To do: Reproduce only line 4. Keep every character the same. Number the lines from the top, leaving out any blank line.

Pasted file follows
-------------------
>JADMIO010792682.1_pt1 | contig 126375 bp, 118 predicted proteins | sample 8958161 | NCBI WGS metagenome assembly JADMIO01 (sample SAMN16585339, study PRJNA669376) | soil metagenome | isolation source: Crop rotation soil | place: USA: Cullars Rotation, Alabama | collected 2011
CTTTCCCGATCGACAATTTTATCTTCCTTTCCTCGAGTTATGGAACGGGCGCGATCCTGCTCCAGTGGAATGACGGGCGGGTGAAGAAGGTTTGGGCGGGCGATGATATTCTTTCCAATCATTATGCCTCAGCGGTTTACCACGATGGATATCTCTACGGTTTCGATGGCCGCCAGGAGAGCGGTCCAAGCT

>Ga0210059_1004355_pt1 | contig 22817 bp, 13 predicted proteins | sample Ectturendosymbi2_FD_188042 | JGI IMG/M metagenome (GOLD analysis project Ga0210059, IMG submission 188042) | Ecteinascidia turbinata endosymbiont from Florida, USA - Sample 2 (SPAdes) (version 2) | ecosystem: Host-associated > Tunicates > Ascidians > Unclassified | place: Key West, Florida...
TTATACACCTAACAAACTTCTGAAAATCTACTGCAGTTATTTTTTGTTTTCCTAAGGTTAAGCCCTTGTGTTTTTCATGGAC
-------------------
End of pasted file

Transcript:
TTATACACCTAACAAACTTCTGAAAATCTACTGCAGTTATTTTTTGTTTTCCTAAGGTTAAGCCCTTGTGTTTTTCATGGAC